Sunday, April 27, 2008

Immigration and Illegality - A Nationalist-Internationalist Exchange

Posted by mksmith07 on 04/18/08 at 12:40PM

I don't understand why I should object if an immigrant pays into social security under my name, thus increasing my benefit levels when I retire. As to who is being cheated, illegal immigrants are. They pay billions of dollars annually into social security, but are not entitled to receive benefits.

I teach immigrants every day, many of them undocumented, and very few of them trust our government enough to "come out of the shadows," whatever reform proposal may be offered.

On the issue of illegality, shouldn't it be part of the discussion that the United States government and major corporations headquartered here have consistently overthrown democratic governments and crushed popular movements for desperately needed social change throughout the Third World, thus contributing mightily to illegal immigration flows? This behavior is quite illegal, aside from unspeakably immoral.

On the other hand, we cannot absorb the entire Third World within our borders, so those who object to mass illegal immigration cannot be dismissed on the basis that they lack compassion. In short, those who are paying the social costs of current immigration policy have a right to complain.

To call illegal immigration an "invasion" is a bit of a stretch. What we did in Iraq in 2003 was an invasion. And yes, American soldiers in Iraq are illegal immigrants destroying a country. On the other hand, Mexicans and Central Americans who come here in search of any job they can get are fleeing miserable conditions our government has had a large hand in creating in the first place.

It is not simply "up to the Mexicans" or "up to Latin America" to create decent living conditions for their citizens, as though they haven't been trying to do precisely that for a long time now. But every time they enjoy a little success the U.S. government moves in and destroys the project.

If we want less illegal immigration, we should reign in the illegal actions of our government.

Posted by mohl on 04/18/08 at 1:51PM

The problem with identity theft is that the person or persons who use your SSN to work also often uses it for identification when buying a car, applying for a credit card, using it as identification when getting medical assistance, etc. Often the user fails to pay and that is when things get really nightmarish for those whose identities have been stolen. Of course, our government permits this to happen by allowing the use of an SSN by more than one person, but they will not help you clean up the mess when your credit is tarnished or even destroyed.

Yes, our government and corporate policies, along with those of foreign governments, help to cause this crisis. But the problem ultimately falls to the American taxpayer, especially state and locally, to pick up the tab of caring for and educating those who come here as a result of actions for which they have no culpability.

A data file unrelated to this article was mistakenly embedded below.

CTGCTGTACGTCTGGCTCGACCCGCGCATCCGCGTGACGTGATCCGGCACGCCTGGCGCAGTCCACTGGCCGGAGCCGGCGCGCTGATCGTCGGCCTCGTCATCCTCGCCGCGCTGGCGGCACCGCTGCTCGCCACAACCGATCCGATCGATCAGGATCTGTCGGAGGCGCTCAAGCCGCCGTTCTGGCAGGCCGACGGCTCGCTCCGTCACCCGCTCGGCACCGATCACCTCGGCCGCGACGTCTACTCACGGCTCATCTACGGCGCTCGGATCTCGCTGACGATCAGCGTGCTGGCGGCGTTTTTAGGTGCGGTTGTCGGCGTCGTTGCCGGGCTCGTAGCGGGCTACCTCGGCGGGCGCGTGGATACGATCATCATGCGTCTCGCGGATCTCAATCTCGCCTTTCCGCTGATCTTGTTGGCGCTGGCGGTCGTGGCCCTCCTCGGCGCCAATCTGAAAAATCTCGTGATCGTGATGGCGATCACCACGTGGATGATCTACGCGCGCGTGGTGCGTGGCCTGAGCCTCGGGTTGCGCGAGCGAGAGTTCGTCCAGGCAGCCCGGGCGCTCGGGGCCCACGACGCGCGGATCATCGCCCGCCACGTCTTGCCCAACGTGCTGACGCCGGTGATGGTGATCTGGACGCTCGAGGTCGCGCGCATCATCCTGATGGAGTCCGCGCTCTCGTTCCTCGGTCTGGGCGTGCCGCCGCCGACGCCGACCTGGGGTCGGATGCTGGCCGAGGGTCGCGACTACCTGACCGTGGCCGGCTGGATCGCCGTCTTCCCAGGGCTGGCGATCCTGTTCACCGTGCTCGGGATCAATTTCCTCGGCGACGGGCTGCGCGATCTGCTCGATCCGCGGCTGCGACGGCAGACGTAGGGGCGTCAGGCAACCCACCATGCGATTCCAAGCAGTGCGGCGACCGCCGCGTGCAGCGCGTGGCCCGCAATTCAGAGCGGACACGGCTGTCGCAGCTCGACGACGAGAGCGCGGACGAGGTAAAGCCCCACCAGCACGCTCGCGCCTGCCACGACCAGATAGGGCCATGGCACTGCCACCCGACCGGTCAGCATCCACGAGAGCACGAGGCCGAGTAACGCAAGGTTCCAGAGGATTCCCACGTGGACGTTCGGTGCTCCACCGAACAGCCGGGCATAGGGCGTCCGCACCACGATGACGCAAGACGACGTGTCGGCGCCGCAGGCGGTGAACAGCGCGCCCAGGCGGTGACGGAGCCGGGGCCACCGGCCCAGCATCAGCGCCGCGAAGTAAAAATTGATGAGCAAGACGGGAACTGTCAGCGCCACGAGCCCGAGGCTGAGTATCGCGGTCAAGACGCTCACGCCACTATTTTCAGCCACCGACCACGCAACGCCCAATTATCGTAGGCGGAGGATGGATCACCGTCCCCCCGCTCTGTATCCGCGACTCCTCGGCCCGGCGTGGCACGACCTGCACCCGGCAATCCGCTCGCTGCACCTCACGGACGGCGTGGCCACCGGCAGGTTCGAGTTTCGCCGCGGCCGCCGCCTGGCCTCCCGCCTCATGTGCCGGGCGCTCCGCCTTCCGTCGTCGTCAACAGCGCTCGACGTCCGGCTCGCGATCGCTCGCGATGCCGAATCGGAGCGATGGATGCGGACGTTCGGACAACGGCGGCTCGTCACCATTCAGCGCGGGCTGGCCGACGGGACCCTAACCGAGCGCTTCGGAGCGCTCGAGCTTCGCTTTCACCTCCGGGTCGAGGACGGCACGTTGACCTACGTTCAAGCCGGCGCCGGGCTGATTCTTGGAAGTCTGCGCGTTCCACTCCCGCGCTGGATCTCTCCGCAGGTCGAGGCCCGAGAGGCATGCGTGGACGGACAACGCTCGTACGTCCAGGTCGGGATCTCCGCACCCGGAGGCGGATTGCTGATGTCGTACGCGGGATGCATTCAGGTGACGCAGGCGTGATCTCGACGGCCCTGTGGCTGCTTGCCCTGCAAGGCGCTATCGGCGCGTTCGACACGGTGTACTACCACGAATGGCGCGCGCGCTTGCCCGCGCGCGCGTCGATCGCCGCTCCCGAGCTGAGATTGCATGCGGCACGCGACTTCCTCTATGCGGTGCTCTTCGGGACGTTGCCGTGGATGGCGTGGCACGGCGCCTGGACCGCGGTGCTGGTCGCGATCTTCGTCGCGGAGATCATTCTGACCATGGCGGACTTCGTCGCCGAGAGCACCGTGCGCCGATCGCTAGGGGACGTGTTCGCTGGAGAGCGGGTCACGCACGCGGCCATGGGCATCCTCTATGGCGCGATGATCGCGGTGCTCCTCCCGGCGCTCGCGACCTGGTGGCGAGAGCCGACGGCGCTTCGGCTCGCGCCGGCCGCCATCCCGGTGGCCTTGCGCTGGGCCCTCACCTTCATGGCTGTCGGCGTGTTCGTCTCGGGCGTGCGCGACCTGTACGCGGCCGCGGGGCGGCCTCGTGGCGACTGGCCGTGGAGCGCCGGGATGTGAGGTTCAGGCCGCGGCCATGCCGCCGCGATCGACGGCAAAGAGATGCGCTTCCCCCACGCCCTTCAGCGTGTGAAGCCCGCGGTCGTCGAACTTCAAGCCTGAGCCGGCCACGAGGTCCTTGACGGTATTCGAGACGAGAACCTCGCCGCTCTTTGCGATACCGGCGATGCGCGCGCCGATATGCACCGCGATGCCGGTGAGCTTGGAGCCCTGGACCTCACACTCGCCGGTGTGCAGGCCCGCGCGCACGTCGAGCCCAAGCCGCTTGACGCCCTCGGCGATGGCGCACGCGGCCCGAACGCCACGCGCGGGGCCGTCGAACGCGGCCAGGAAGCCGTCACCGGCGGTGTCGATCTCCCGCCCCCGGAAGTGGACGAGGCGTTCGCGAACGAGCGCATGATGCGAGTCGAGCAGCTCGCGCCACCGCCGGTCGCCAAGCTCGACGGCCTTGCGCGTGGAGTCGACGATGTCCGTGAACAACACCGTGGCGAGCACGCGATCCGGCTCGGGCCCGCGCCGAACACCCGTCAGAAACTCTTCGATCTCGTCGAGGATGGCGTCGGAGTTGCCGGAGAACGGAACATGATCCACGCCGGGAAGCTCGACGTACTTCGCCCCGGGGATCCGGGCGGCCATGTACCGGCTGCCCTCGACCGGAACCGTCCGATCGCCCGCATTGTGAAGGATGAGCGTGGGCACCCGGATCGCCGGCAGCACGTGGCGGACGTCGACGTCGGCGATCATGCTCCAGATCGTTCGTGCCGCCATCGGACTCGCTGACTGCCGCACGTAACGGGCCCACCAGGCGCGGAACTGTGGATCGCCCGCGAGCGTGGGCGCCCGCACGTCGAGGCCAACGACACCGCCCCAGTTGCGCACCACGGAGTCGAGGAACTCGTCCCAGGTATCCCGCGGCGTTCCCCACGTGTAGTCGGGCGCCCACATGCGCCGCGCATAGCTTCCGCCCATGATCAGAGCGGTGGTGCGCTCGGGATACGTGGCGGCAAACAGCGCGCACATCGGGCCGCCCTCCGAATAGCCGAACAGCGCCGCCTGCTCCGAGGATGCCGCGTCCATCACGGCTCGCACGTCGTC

Over the past 20 years (and mostly in the past 10) as many as 20 million or more have entered illegally. There may be many causes for illegal immigration, but it's pretty hard NOT to call this an invasion.

And yes, we can hold other governments responsible for the living conditions and opportunities in their own nations. Who else is ultimately responsible?

Posted by mksmith07 on 04/18/08 at 3:03PM

We are. U.S. taxpayers provide the revenue with which the U.S. government maintains harshly punitive economic and social conditions throughout the Third World. Take Latin America. For decades the U.S. has crushed or strangled one popular movement after another attempting to create decent conditions of life for the majority: in Nicaragua, in El Salvador, in Guatemala (the Catholic Church called our policy genocide), in Ecuador, in Brazil, in Cuba, etc. etc. As a general rule the forces allied with us inside those countries have not been "governments" but denationalized looters beholden to a foreign power - Washington. In short, we shouldn't blame this on "other governments," but on our own. Morally, we are obligated to stop our own (more serious) lawbreaking before we complain of the illegal actions of others. And when we do this, immigration flows will likely decline rapidly.

In Mexico, we have always allied ourselves with the looting class. And we were specifically warned that NAFTA would destroy small Mexican farmers, predictably leading to an immigrant "invasion" of the U.S. If we consistently ignore the predictable consequences of our own actions, can we be taken seriously? I think not.

Where is the element of force in the immigrant "invasion?" The typical use of this word implies force is being exercised. I don't see how sneaking across the Mexican border at night constitutes an exercise of force. The brutality of U.S. force, on the other hand, is dramatically apparent throughout the world.

Let's get a handle on that.

Posted by mohl on 04/18/08 at 4:38PM

Force can be from numbers as well as weapons. I'm a conservative who blames our current and past presidents as much as you for our actions in Iraq and other loathsome international policies. But what you forget regarding illegal immigration is that there are other victims here as well: American taxpayers, workers, and students are the ones who actually must bear the burden.

You can hate our government for its sins, but why blame Americans for its pecadillos? Wouldn't you then have to blame the illegals for the injustices of their own governments?

Posted by mksmith07 on 04/19/08 at 4:32PM